Mixtapes, while not the be all and end all of promoting yourself as a DJ, are still a great “this is what I can do!” handout. They’re a calling card – a business card, if you like. Just like authors need books, and painters need paintings, DJs need mixtapes! You’re only as good as your last mix? You’re only as good as your last mixtape might be closer to the truth…
So how good was your last mixtape (or CD, or online mix…)? Were you happy with it? Or did something really silly mess it up for you? Did it do the job you required of it? Or did it drift off into a mediocre, also-ran effort, all your good ideas turning into an average offering that came up short?
Read this next: How To Master Your DJ Mixes (And Why You Need To Do It)
Because making mixtapes is so important, and because so many people make mixtapes that they hand-on-heart end up being not particularly proud of, we decided to list some really smart things to consider before you hit record on your next mixtape. Think these through, and hopefully you’ll come up with a better sounding, more effective mixtape that’ll do the job better for you – whether that’s showing off your skills, highlighting a new direction, or of course getting you more gigs.
5 questions to ask yourself before hitting record
- Why am I doing this? – Is this a practice session? Is it to get DJing work? Is that work in a club, in a bar…? Is it to impress someone in particular? Is it for the radio or a podcast? What is the end result you want from it? If you’re not crystal clear about this, you’ll find everything from tune selection decisions to the length of each tune / the recording overall won’t come particularly easily to you as you’re planning it
- What’s it going to be called? – Naming your mix helps you to define what you’re trying to achieve. This simple trick makes it easier to visualise the finished thing, and keep you on track when you’re planning it (for instance, if you named it “chilled hip hop mix”, why exactly are you considering that heavy drum & bass tune for half way through it? Think again…)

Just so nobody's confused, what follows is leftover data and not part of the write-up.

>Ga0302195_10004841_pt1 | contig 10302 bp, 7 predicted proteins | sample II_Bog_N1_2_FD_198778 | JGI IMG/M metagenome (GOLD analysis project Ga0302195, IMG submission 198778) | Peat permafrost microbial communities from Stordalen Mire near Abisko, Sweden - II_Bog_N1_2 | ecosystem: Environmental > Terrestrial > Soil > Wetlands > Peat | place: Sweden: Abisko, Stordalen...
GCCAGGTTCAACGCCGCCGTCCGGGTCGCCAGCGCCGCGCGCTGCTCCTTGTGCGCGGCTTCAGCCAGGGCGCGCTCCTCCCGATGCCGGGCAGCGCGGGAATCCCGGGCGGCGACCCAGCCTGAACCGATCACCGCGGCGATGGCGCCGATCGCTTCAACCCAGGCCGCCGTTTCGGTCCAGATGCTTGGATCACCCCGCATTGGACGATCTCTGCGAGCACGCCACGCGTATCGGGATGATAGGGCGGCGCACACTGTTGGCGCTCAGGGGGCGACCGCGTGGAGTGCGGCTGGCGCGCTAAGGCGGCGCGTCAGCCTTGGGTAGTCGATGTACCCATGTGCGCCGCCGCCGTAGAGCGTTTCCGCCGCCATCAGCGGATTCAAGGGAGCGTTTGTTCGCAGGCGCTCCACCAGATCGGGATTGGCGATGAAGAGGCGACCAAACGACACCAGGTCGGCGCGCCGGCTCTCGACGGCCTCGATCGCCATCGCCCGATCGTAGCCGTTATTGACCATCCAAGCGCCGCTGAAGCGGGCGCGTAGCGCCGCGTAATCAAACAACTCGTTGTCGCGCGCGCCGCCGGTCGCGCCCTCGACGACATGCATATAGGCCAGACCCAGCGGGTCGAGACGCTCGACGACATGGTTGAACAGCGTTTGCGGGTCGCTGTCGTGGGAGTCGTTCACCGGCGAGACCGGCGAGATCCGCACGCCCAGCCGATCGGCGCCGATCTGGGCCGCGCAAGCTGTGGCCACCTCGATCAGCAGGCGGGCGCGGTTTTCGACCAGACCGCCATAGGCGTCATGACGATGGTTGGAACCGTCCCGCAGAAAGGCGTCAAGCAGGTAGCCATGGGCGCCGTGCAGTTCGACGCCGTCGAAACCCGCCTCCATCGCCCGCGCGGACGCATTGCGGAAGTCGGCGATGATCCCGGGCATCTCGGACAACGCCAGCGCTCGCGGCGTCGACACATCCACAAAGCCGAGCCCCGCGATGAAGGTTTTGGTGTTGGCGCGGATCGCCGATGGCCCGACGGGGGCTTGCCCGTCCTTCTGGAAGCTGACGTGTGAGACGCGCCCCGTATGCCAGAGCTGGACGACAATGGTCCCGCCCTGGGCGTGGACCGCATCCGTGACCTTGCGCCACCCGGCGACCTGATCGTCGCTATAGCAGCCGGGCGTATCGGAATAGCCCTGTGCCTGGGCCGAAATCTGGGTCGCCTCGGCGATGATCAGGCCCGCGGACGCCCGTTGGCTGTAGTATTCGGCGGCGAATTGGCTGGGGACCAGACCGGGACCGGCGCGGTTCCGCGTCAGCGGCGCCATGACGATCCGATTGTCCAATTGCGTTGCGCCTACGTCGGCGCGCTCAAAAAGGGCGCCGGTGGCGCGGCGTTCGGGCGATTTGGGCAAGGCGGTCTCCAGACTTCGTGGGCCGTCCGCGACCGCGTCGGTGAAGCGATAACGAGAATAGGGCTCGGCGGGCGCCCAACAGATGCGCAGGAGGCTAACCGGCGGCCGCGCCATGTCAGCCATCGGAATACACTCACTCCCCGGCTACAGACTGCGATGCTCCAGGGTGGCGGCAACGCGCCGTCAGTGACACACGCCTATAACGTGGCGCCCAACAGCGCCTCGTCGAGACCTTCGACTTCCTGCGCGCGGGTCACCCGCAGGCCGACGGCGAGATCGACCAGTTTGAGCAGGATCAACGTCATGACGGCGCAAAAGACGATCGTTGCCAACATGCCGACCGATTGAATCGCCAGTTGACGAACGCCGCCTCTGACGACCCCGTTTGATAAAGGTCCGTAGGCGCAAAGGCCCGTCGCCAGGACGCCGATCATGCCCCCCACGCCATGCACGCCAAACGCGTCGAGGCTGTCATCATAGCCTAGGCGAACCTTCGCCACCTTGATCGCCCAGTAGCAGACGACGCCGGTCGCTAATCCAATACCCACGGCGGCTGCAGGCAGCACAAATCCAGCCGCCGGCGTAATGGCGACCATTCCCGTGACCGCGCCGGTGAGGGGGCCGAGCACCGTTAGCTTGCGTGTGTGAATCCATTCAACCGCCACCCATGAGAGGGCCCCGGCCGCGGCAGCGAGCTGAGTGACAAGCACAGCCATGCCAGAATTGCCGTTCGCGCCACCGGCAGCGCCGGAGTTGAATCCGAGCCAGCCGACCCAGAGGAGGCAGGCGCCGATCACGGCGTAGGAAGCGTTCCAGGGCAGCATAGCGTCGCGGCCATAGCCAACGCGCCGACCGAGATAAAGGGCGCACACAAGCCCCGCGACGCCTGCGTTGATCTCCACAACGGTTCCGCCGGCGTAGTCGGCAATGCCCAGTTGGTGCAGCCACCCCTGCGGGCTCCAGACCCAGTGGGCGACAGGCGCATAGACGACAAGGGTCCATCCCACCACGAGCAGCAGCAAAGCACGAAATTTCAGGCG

- Is it going to stick to a theme/genre, or be more eclectic? – From your very first tune, you set an expectation among your audience – you set a theme. So are you going to stick to the theme/genre rigidly, or are you going to play with expectations a little? Or alternatively, are you just going to deliberately have no theme, with surprises right from the start, and freestyle it, going truly eclectic? (It can definitely work, but it’s also harder to pull off)
- Is it going to be a journey or instant gratification? – In other words, are you going to make a “classic mixtape” style of recording (with a “beginning”, “middle”, and “end” – you know, that “tells a story”), or is it going to be more like a “mixed compilation”, full of bangers that grab the audience by the balls from the off and don’t let go until the last note? (Hint: EDM mixes are following this style more and more, with short, sharp edits and relentless energy…)
- What can I offer that’s different from other current mixtapes? – Bear in mind that we might be talking about other mixtapes you’ve done, not necessarily those from your peers or competition. Can you include obscure or unusual tracks, different to your last mix? If you usually do party mixes, can you try something artistic? Can you alter your mix of old and new tunes?
There are no rules here, but taking the time to really think through what you’re trying to achieve can make the whole process much more effective. Of course, there are countless technical issues to consider too when it comes to actually making the perfect mix, a topic we cover in Mixtapes: 5 Ways To Screw Them Up.
Make perfect, pro-sounding DJ mixes fast, every time: Pro Mixtape Formula
What rituals do you go through when you’re planning a mixtape? Have you made a mix recently that you really love (or really hate)? What went right or wrong for you? Please share your thoughts in the comments.